Thursday, November 17, 2011

How to Create a Quilted Pattern

Hi Everyone!  I'm back with another video tutorial.  This time I am demonstrating my technique for creating a quilted effect on cake.  I've used this technique on several cakes now!  I remember back to when I first had to do it.... I was confused and intimidated and only found hints of instruction, certainly no video tutorials!  So, I figured I would show you all this basic decorating technique, it really is a beautiful effect.
If you look in to "how to create the quilted pattern" you will find some of the more popular or common ways to do it are to use a "Diamond Quilting Tool" (they come in a couple of other shapes as well), this tool looks just like a gumpaste cutter, it's 3 equal sized diamonds, one on top of the other.  Another common tool you can find is a "Diamond Impression Mat" it's a clear mat with raised lines that create a diamond pattern when you press it onto your fondant.

Both of those tools work, and you can create a really beautiful cake with them.  I'm not knocking them... but I don't own them, and don't see myself making the purchase.  For a couple of reasons... One, you are limited to the size and shape of your quilting, each tool only makes one... And with the impression mat, the pattern distorts slightly when you stretch your fondant over your cake...  With my method, you use the same simple tools to create virtually any size/shape (square or diamond) that you want.

My method does not require special tools (like a quilting tool or impression mat)!  You can create this effect with items you probably have already at home. 

All you need:
  • flexible cardboard (like a file folder or even a cereal box)
  • ruler
  • toothpick
  • stitching tool, wheel cutter, veiner or the back edge of a knife (something to gently emboss a line)
    • Click here to see the PME tool I use (it is widely available at cake supply retailers)
So, without further adieu, here is my video demonstrating the technique:

 A few tips:
  • It is best to get started immediately after you cover your cake with fondant, when the surface is still soft and flexible, you don't want the fondant to crack, tear or cut all the way through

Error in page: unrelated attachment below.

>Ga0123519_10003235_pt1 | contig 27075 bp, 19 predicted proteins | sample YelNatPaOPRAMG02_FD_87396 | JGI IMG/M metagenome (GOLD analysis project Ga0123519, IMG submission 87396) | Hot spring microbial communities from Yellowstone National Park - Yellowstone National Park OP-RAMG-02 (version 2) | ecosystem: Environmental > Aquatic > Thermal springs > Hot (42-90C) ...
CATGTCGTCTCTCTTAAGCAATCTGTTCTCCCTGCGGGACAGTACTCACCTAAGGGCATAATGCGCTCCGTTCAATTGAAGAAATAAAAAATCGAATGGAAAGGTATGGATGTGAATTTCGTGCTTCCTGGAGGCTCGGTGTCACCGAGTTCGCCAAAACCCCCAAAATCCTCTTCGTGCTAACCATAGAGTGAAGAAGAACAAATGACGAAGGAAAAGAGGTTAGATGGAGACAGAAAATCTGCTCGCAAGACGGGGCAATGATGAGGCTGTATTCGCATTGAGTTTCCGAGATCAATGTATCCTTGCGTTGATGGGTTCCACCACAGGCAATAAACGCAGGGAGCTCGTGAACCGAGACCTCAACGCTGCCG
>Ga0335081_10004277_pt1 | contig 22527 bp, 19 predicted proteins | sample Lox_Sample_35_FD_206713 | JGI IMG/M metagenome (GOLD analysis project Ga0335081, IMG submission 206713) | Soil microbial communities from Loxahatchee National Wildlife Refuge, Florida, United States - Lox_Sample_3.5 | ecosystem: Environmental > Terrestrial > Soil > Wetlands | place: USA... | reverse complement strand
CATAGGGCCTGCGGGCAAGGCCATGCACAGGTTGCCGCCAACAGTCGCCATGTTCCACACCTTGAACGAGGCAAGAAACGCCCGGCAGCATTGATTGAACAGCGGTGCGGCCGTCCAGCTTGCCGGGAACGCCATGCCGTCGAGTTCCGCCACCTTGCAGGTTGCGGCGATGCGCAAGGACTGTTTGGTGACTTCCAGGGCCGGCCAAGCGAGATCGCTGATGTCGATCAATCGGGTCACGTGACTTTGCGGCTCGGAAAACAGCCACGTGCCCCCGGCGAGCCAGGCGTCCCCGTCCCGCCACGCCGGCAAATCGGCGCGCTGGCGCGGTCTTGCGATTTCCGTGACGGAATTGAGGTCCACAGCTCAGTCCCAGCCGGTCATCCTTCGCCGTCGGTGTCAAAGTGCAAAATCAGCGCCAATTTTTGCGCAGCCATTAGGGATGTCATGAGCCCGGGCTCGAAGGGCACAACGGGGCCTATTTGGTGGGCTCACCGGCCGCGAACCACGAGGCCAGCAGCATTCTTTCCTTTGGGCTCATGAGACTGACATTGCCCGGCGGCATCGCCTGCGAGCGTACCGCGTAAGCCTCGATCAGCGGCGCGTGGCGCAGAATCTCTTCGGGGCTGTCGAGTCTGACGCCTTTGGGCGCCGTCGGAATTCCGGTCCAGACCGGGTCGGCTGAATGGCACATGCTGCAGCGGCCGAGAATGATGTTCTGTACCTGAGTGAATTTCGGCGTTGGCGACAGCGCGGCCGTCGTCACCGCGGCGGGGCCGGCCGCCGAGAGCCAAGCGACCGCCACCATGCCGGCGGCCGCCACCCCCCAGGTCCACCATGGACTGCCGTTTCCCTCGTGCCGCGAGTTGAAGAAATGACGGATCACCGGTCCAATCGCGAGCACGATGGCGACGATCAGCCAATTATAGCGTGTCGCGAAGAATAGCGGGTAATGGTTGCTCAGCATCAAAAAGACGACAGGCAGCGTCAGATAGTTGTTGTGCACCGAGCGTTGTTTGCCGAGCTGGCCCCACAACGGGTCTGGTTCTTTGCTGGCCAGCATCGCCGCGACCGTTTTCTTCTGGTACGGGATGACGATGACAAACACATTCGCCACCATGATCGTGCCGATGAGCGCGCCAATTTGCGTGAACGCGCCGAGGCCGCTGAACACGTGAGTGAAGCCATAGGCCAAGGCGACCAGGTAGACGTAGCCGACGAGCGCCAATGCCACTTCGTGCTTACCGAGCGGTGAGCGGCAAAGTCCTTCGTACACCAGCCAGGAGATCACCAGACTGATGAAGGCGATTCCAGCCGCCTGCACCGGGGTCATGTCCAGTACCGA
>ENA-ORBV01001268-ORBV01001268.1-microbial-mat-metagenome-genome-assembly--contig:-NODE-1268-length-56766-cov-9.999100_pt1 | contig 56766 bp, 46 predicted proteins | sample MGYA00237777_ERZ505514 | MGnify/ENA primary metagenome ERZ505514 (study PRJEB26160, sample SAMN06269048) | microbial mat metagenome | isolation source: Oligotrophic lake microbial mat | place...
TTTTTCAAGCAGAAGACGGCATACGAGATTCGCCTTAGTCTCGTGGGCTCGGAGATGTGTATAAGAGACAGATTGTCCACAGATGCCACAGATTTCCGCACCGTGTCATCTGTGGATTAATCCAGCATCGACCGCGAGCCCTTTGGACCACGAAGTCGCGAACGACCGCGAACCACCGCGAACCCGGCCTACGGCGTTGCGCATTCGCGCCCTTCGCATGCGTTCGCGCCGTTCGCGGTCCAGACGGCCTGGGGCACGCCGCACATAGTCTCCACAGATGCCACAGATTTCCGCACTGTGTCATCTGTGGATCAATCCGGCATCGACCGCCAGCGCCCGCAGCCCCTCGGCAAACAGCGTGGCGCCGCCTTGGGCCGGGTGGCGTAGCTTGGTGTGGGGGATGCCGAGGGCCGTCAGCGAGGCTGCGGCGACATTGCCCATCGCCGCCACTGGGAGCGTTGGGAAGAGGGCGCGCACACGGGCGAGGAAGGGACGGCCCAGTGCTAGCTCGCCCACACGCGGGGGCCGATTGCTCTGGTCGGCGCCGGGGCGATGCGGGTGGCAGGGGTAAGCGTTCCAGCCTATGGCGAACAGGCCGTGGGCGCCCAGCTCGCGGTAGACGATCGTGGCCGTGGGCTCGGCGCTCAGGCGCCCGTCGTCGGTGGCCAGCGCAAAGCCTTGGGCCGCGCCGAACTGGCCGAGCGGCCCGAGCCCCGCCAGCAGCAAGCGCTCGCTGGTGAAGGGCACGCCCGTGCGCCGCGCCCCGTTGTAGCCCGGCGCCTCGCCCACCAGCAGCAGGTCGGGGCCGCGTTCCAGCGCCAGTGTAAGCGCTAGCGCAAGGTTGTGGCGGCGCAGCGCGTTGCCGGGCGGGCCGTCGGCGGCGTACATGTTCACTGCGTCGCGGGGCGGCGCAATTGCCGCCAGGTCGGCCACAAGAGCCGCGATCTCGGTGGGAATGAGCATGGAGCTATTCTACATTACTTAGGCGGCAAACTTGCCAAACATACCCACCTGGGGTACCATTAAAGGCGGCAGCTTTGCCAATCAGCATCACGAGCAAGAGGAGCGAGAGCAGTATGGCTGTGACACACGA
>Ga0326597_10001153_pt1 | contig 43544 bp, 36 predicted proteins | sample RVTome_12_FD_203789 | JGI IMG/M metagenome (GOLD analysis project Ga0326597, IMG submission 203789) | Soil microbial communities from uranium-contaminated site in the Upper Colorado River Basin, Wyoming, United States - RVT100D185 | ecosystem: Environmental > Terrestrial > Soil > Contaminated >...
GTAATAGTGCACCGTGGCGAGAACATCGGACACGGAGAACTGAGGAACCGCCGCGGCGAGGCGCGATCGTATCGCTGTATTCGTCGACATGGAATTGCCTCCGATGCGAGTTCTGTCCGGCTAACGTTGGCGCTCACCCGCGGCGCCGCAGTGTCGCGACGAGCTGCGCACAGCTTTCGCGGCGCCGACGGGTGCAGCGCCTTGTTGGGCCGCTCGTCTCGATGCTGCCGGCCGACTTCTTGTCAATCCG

• Use paper to play with different angles and spacing, you can use whatever combo will give you the exact results you want!
  • If you want a "puffier" look, let you icing (under the fondant) soften a bit and you can use a little more pressure without cutting through your fondant
 I hope you find this helpful!

Happy Caking :)

Thursday, November 3, 2011

How to Ice & Smooth a Cake with Swiss Meringue Buttercream

Hi everyone!  I've got another tutorial :)  This is another request I've gotten a few times, how do I smooth my buttercream.  There are loads of tutorials and instructions for smoothing American Buttercream, with the "Viva Paper Towel" method probably the most common... that's the method I use when I have to use American Buttercream.  But, as much as I researched when I started working with Swiss Meringue Buttercream (SMBC), I haven't seen many demonstrations on smoothing it... so I thought I would make a video showing my technique. 

One of the most common techniques you will read about is the "Hot Knife" method.  The idea is you dip a spatula in hot water and dry it off.  The heat from the spatula melts the butter in your buttercream and leaves a smooth surface.  It works, that is the technique I used when I started... However, if you are not covering your cake with fondant you will see the discolored streaky-ness this method creates.  Which is why, you will also read a lot of complaints about this method.

Another method, that I've found intriguing, but have not tried is called the "Upside Down" method.  With this technique you spread an even layer of buttercream on a piece of parchment, then place your cake upside down on the parchment and ice the sides as usual and after you smooth the sides, invert the cake, you are left with sharp corners and a smooth surface....  I just don't have a lot of trouble getting the sharp corners and it seems like a few extra steps...

So, the way I smooth my cakes, is to simply scrape the cold and hardened buttercream with my offset spatula and bench scraper.  Kind of just "shaving" off the imperfections, I do not use a hot knife, spatula or bench scraper.  By working quickly and keeping the cake cold you can avoid any discoloration!  Plus, you get the same, or better, results without the few extra, unnecessary steps.  While I am using SMBC, this method should also work with any non-crusting, butter based buttercream, as long as it sets hard in the fridge.

So, here is a demonstration of how I ice and smooth my cakes! 

I hope you find it helpful :)  You can find the Swiss Meringue Buttercream recipe that I use here.

Happy Caking :)